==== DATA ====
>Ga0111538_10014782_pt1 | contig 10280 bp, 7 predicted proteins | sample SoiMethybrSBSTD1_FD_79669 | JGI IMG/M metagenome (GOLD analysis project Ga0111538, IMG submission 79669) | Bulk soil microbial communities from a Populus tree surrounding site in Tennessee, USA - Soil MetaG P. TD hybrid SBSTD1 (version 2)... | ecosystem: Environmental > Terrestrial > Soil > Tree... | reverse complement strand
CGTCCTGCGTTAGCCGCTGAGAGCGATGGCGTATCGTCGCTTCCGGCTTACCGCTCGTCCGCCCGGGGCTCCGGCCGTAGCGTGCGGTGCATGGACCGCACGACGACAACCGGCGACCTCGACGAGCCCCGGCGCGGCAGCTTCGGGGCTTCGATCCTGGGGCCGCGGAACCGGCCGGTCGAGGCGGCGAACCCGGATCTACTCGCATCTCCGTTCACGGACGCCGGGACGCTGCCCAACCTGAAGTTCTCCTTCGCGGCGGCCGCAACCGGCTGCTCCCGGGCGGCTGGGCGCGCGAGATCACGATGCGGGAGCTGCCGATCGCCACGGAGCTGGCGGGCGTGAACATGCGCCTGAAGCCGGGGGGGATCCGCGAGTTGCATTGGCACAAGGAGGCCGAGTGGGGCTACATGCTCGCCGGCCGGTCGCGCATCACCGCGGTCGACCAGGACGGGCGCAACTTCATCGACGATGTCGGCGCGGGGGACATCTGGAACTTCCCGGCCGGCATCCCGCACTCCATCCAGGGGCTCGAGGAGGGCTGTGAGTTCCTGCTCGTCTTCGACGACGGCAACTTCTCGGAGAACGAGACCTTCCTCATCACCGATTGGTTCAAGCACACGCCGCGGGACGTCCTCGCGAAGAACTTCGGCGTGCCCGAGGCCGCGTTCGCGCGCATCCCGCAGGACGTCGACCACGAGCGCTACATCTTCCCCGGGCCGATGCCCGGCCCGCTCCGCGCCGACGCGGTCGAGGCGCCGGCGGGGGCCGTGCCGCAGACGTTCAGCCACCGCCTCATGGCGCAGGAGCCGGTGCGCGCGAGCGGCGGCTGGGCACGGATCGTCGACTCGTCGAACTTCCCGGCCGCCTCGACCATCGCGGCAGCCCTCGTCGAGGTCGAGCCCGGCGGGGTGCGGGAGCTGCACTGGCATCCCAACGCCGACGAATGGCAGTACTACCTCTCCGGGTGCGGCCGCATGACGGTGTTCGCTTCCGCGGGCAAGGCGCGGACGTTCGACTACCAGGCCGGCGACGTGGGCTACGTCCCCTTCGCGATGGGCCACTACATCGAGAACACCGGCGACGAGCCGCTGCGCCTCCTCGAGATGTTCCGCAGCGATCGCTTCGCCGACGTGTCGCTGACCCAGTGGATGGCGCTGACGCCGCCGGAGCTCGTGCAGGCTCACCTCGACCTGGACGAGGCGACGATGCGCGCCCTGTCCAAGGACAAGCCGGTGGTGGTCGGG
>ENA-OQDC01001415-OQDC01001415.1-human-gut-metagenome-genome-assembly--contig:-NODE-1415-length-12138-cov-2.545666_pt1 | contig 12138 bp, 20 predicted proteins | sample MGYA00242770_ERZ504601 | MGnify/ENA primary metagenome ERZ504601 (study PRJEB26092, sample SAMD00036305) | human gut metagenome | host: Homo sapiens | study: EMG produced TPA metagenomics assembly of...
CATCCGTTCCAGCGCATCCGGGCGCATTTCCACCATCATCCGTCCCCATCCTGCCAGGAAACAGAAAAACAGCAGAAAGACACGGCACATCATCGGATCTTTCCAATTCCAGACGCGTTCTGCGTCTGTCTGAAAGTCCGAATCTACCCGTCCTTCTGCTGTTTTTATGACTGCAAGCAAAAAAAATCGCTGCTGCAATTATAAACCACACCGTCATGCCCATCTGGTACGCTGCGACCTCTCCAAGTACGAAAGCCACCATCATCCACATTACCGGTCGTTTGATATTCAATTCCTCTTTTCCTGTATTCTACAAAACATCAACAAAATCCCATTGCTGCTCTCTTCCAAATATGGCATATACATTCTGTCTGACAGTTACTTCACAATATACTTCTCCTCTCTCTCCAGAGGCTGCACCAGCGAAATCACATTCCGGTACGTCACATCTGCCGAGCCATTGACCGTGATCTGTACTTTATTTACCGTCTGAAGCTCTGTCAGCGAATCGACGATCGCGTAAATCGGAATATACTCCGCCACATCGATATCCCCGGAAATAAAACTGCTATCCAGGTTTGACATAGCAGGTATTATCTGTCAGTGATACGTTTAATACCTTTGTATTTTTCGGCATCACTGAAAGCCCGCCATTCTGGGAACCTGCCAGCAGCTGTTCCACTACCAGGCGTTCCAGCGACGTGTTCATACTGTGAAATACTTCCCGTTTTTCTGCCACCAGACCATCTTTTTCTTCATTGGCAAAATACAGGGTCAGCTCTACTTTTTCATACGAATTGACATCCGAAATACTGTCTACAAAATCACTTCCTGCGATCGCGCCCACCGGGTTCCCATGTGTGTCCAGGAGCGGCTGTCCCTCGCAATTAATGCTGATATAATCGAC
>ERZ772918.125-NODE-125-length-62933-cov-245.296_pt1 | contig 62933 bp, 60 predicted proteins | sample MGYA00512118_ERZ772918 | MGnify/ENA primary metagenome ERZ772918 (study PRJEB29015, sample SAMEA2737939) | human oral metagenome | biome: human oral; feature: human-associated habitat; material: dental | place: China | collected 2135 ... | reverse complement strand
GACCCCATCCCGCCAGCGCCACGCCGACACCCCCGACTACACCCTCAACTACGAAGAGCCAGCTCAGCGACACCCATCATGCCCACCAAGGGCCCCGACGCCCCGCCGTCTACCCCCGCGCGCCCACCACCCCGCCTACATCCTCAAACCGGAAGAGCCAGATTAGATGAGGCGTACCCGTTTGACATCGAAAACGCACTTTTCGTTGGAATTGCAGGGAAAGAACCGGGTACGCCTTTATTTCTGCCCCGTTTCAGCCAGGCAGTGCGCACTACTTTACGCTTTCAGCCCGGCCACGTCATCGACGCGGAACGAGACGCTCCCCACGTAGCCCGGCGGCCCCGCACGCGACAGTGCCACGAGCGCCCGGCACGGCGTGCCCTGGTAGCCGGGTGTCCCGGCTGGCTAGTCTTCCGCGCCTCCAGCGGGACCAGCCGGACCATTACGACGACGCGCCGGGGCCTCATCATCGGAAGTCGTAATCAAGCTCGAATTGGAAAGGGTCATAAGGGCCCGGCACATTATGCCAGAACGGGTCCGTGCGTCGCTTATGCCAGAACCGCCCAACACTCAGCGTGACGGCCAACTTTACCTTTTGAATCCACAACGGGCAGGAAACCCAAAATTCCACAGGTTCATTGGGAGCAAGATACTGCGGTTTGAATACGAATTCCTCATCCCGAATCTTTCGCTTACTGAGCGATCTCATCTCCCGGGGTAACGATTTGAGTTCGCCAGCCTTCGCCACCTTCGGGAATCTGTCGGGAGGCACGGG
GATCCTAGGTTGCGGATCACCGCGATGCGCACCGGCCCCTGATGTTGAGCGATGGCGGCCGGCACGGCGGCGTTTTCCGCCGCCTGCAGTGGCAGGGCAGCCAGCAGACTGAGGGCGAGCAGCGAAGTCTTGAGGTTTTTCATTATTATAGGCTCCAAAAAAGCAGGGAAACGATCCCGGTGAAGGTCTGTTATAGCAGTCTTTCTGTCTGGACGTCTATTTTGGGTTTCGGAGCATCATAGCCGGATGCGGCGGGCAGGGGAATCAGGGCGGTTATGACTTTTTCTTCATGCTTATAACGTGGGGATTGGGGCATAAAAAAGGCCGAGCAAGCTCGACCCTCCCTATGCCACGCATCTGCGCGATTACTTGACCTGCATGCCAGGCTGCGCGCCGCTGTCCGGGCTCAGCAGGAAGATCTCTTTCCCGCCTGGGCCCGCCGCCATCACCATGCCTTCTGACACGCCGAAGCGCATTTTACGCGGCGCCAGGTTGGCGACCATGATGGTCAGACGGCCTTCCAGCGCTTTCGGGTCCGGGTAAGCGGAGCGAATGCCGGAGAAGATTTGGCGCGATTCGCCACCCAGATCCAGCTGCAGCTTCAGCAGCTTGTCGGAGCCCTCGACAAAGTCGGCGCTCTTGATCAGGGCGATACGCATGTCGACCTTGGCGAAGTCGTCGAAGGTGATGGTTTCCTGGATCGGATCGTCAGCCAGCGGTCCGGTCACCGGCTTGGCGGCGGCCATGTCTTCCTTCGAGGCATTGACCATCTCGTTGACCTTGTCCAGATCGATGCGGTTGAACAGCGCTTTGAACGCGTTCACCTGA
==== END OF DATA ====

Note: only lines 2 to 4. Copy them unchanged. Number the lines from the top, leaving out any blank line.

CGTCCTGCGTTAGCCGCTGAGAGCGATGGCGTATCGTCGCTTCCGGCTTACCGCTCGTCCGCCCGGGGCTCCGGCCGTAGCGTGCGGTGCATGGACCGCACGACGACAACCGGCGACCTCGACGAGCCCCGGCGCGGCAGCTTCGGGGCTTCGATCCTGGGGCCGCGGAACCGGCCGGTCGAGGCGGCGAACCCGGATCTACTCGCATCTCCGTTCACGGACGCCGGGACGCTGCCCAACCTGAAGTTCTCCTTCGCGGCGGCCGCAACCGGCTGCTCCCGGGCGGCTGGGCGCGCGAGATCACGATGCGGGAGCTGCCGATCGCCACGGAGCTGGCGGGCGTGAACATGCGCCTGAAGCCGGGGGGGATCCGCGAGTTGCATTGGCACAAGGAGGCCGAGTGGGGCTACATGCTCGCCGGCCGGTCGCGCATCACCGCGGTCGACCAGGACGGGCGCAACTTCATCGACGATGTCGGCGCGGGGGACATCTGGAACTTCCCGGCCGGCATCCCGCACTCCATCCAGGGGCTCGAGGAGGGCTGTGAGTTCCTGCTCGTCTTCGACGACGGCAACTTCTCGGAGAACGAGACCTTCCTCATCACCGATTGGTTCAAGCACACGCCGCGGGACGTCCTCGCGAAGAACTTCGGCGTGCCCGAGGCCGCGTTCGCGCGCATCCCGCAGGACGTCGACCACGAGCGCTACATCTTCCCCGGGCCGATGCCCGGCCCGCTCCGCGCCGACGCGGTCGAGGCGCCGGCGGGGGCCGTGCCGCAGACGTTCAGCCACCGCCTCATGGCGCAGGAGCCGGTGCGCGCGAGCGGCGGCTGGGCACGGATCGTCGACTCGTCGAACTTCCCGGCCGCCTCGACCATCGCGGCAGCCCTCGTCGAGGTCGAGCCCGGCGGGGTGCGGGAGCTGCACTGGCATCCCAACGCCGACGAATGGCAGTACTACCTCTCCGGGTGCGGCCGCATGACGGTGTTCGCTTCCGCGGGCAAGGCGCGGACGTTCGACTACCAGGCCGGCGACGTGGGCTACGTCCCCTTCGCGATGGGCCACTACATCGAGAACACCGGCGACGAGCCGCTGCGCCTCCTCGAGATGTTCCGCAGCGATCGCTTCGCCGACGTGTCGCTGACCCAGTGGATGGCGCTGACGCCGCCGGAGCTCGTGCAGGCTCACCTCGACCTGGACGAGGCGACGATGCGCGCCCTGTCCAAGGACAAGCCGGTGGTGGTCGGG
>ENA-OQDC01001415-OQDC01001415.1-human-gut-metagenome-genome-assembly--contig:-NODE-1415-length-12138-cov-2.545666_pt1 | contig 12138 bp, 20 predicted proteins | sample MGYA00242770_ERZ504601 | MGnify/ENA primary metagenome ERZ504601 (study PRJEB26092, sample SAMD00036305) | human gut metagenome | host: Homo sapiens | study: EMG produced TPA metagenomics assembly of...
CATCCGTTCCAGCGCATCCGGGCGCATTTCCACCATCATCCGTCCCCATCCTGCCAGGAAACAGAAAAACAGCAGAAAGACACGGCACATCATCGGATCTTTCCAATTCCAGACGCGTTCTGCGTCTGTCTGAAAGTCCGAATCTACCCGTCCTTCTGCTGTTTTTATGACTGCAAGCAAAAAAAATCGCTGCTGCAATTATAAACCACACCGTCATGCCCATCTGGTACGCTGCGACCTCTCCAAGTACGAAAGCCACCATCATCCACATTACCGGTCGTTTGATATTCAATTCCTCTTTTCCTGTATTCTACAAAACATCAACAAAATCCCATTGCTGCTCTCTTCCAAATATGGCATATACATTCTGTCTGACAGTTACTTCACAATATACTTCTCCTCTCTCTCCAGAGGCTGCACCAGCGAAATCACATTCCGGTACGTCACATCTGCCGAGCCATTGACCGTGATCTGTACTTTATTTACCGTCTGAAGCTCTGTCAGCGAATCGACGATCGCGTAAATCGGAATATACTCCGCCACATCGATATCCCCGGAAATAAAACTGCTATCCAGGTTTGACATAGCAGGTATTATCTGTCAGTGATACGTTTAATACCTTTGTATTTTTCGGCATCACTGAAAGCCCGCCATTCTGGGAACCTGCCAGCAGCTGTTCCACTACCAGGCGTTCCAGCGACGTGTTCATACTGTGAAATACTTCCCGTTTTTCTGCCACCAGACCATCTTTTTCTTCATTGGCAAAATACAGGGTCAGCTCTACTTTTTCATACGAATTGACATCCGAAATACTGTCTACAAAATCACTTCCTGCGATCGCGCCCACCGGGTTCCCATGTGTGTCCAGGAGCGGCTGTCCCTCGCAATTAATGCTGATATAATCGAC